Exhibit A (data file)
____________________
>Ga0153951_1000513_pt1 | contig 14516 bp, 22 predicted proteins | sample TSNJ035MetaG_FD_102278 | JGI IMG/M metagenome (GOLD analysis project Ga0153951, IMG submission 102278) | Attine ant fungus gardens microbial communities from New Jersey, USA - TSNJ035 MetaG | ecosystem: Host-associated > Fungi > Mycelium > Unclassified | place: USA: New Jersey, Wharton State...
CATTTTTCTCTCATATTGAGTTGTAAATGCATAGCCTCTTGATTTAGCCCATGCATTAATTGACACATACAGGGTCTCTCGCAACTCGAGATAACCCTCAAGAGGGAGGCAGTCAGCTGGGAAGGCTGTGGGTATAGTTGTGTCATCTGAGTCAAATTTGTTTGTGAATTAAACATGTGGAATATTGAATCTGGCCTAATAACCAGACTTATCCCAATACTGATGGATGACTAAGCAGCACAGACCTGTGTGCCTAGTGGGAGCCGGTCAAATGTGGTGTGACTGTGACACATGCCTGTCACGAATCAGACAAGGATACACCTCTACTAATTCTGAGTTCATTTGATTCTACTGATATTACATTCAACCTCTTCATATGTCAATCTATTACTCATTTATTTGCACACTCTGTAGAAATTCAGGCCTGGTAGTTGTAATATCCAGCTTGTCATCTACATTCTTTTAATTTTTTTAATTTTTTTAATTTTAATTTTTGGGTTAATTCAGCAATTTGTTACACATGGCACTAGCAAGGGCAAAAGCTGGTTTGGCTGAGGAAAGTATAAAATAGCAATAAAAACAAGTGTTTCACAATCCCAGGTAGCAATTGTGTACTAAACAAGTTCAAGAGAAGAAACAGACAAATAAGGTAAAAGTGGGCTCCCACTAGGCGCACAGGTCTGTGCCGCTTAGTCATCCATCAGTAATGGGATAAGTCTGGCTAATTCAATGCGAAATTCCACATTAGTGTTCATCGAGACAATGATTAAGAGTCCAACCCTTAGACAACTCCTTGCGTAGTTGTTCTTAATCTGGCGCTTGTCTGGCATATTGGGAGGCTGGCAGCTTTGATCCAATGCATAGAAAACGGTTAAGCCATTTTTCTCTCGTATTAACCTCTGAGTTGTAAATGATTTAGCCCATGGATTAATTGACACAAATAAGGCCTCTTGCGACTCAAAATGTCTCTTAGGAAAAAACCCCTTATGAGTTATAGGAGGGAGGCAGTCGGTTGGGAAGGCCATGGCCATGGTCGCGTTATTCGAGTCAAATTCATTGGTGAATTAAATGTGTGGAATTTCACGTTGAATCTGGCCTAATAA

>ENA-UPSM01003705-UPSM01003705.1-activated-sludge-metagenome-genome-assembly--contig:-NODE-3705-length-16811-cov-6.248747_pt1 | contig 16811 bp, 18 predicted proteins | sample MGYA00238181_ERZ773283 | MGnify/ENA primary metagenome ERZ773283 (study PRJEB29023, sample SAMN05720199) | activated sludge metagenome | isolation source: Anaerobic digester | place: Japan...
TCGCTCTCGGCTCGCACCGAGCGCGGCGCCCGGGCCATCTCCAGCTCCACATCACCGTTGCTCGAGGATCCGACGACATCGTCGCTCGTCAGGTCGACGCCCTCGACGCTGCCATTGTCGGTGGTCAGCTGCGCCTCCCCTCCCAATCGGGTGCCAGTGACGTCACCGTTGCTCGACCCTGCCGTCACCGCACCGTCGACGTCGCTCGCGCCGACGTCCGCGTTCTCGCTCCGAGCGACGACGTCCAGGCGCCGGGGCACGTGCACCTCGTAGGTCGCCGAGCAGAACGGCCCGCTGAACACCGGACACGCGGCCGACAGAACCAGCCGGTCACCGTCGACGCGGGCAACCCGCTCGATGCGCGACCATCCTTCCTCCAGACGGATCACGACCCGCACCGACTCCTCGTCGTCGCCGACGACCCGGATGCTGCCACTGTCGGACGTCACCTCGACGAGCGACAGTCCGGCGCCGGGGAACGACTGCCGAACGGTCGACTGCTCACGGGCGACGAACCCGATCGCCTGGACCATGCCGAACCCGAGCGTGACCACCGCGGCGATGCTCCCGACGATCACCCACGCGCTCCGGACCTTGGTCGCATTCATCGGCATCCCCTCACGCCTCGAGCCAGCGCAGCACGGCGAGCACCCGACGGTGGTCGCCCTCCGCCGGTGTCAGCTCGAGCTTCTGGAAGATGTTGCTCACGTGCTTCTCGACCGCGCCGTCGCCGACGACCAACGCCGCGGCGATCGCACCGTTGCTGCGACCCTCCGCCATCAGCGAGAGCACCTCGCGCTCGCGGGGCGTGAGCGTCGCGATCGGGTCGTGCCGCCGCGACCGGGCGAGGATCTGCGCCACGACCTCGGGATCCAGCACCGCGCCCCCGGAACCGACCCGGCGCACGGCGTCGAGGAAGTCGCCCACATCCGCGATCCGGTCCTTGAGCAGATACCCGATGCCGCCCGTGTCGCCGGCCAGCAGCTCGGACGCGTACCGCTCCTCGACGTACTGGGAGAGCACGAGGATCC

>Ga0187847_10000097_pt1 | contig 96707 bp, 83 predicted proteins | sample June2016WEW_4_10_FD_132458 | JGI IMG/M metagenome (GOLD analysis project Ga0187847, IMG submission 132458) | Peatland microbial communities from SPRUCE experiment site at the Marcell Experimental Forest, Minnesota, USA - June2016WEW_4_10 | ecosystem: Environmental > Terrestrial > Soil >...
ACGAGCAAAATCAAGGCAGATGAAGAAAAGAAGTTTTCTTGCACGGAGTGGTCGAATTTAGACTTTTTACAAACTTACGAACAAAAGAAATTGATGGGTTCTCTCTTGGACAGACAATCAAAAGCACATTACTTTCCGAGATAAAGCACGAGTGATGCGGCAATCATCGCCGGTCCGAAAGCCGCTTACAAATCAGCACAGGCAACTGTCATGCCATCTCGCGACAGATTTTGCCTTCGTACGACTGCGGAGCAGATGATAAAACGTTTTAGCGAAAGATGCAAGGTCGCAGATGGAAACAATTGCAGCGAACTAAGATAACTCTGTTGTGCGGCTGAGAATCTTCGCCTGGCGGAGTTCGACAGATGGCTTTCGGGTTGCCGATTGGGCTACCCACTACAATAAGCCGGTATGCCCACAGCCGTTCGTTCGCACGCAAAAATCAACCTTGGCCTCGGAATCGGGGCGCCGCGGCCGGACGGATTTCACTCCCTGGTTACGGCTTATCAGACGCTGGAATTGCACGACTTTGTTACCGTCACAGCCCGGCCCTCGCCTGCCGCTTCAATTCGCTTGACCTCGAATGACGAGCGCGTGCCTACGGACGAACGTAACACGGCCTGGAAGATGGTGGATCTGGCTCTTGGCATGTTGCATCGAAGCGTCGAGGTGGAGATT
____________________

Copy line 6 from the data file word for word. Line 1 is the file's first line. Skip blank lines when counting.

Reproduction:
ACGAGCAAAATCAAGGCAGATGAAGAAAAGAAGTTTTCTTGCACGGAGTGGTCGAATTTAGACTTTTTACAAACTTACGAACAAAAGAAATTGATGGGTTCTCTCTTGGACAGACAATCAAAAGCACATTACTTTCCGAGATAAAGCACGAGTGATGCGGCAATCATCGCCGGTCCGAAAGCCGCTTACAAATCAGCACAGGCAACTGTCATGCCATCTCGCGACAGATTTTGCCTTCGTACGACTGCGGAGCAGATGATAAAACGTTTTAGCGAAAGATGCAAGGTCGCAGATGGAAACAATTGCAGCGAACTAAGATAACTCTGTTGTGCGGCTGAGAATCTTCGCCTGGCGGAGTTCGACAGATGGCTTTCGGGTTGCCGATTGGGCTACCCACTACAATAAGCCGGTATGCCCACAGCCGTTCGTTCGCACGCAAAAATCAACCTTGGCCTCGGAATCGGGGCGCCGCGGCCGGACGGATTTCACTCCCTGGTTACGGCTTATCAGACGCTGGAATTGCACGACTTTGTTACCGTCACAGCCCGGCCCTCGCCTGCCGCTTCAATTCGCTTGACCTCGAATGACGAGCGCGTGCCTACGGACGAACGTAACACGGCCTGGAAGATGGTGGATCTGGCTCTTGGCATGTTGCATCGAAGCGTCGAGGTGGAGATT